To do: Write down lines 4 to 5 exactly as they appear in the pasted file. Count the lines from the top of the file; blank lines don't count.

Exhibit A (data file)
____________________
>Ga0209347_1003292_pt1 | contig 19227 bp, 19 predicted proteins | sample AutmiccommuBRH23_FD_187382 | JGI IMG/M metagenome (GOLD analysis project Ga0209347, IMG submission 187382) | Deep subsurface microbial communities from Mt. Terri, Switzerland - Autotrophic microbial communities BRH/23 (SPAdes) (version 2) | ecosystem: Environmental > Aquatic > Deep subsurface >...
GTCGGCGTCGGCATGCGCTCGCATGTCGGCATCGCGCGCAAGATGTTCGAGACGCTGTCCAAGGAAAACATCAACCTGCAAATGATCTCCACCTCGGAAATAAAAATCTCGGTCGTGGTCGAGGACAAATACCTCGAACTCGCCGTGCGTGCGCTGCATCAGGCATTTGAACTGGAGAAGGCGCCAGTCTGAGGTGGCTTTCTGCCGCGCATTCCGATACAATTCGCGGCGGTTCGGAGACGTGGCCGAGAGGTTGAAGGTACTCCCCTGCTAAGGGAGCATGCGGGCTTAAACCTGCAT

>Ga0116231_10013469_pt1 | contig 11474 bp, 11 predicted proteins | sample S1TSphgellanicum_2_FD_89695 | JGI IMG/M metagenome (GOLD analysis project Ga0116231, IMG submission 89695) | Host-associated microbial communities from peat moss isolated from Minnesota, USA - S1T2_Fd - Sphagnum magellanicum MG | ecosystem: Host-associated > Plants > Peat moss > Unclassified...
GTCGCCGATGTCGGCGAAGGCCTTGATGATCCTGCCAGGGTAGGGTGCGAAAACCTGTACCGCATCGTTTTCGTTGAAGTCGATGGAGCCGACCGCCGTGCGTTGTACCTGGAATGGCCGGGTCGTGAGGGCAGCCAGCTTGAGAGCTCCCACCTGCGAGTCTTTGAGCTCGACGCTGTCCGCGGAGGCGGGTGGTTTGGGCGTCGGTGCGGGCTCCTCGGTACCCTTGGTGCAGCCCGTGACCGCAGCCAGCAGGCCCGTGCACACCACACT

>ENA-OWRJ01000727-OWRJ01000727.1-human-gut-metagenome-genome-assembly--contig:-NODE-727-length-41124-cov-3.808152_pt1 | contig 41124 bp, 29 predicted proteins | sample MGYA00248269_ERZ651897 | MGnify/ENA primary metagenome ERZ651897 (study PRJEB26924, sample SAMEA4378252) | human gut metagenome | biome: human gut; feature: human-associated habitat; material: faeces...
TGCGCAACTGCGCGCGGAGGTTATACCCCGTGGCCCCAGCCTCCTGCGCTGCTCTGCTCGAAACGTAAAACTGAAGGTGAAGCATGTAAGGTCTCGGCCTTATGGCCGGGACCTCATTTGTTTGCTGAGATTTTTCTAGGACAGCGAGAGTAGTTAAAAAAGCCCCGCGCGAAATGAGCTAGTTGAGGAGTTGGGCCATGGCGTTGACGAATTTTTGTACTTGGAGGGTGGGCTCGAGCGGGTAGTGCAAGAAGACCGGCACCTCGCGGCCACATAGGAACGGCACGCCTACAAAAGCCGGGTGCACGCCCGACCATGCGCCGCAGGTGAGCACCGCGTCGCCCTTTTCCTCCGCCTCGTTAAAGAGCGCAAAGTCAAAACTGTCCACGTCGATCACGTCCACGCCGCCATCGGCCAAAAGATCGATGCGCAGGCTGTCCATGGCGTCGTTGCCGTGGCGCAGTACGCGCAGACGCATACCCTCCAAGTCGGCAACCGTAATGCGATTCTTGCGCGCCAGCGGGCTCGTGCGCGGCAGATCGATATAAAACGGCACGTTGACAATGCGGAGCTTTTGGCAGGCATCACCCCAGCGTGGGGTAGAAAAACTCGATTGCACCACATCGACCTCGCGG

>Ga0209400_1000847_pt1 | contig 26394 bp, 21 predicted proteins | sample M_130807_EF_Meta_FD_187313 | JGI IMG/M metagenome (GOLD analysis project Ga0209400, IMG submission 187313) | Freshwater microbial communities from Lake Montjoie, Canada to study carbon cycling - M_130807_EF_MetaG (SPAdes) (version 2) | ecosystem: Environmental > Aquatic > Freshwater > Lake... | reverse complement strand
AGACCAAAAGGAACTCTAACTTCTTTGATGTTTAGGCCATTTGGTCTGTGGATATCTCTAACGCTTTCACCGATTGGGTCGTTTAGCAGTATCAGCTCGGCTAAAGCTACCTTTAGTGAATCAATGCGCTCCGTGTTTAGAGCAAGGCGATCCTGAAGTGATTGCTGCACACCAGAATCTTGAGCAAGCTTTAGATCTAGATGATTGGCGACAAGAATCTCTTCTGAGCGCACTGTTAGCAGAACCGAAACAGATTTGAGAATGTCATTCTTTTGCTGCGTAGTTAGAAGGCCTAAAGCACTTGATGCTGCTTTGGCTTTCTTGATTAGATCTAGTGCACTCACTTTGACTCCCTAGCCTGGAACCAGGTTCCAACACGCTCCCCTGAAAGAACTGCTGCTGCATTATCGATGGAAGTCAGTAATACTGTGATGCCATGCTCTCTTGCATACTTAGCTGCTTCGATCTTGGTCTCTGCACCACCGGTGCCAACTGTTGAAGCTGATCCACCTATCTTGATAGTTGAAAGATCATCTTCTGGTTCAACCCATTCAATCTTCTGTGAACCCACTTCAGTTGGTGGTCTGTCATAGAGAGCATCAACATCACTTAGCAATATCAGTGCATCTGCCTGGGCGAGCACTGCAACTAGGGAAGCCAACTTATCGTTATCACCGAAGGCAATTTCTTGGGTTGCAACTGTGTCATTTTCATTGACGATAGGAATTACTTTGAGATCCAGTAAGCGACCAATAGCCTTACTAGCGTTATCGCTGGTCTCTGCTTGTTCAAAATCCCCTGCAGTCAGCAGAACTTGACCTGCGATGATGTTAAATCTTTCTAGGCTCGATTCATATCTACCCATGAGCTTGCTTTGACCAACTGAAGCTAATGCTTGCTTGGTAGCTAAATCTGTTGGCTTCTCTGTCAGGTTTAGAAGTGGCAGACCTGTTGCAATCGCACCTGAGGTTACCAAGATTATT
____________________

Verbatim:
GTCGCCGATGTCGGCGAAGGCCTTGATGATCCTGCCAGGGTAGGGTGCGAAAACCTGTACCGCATCGTTTTCGTTGAAGTCGATGGAGCCGACCGCCGTGCGTTGTACCTGGAATGGCCGGGTCGTGAGGGCAGCCAGCTTGAGAGCTCCCACCTGCGAGTCTTTGAGCTCGACGCTGTCCGCGGAGGCGGGTGGTTTGGGCGTCGGTGCGGGCTCCTCGGTACCCTTGGTGCAGCCCGTGACCGCAGCCAGCAGGCCCGTGCACACCACACT

>ENA-OWRJ01000727-OWRJ01000727.1-human-gut-metagenome-genome-assembly--contig:-NODE-727-length-41124-cov-3.808152_pt1 | contig 41124 bp, 29 predicted proteins | sample MGYA00248269_ERZ651897 | MGnify/ENA primary metagenome ERZ651897 (study PRJEB26924, sample SAMEA4378252) | human gut metagenome | biome: human gut; feature: human-associated habitat; material: faeces...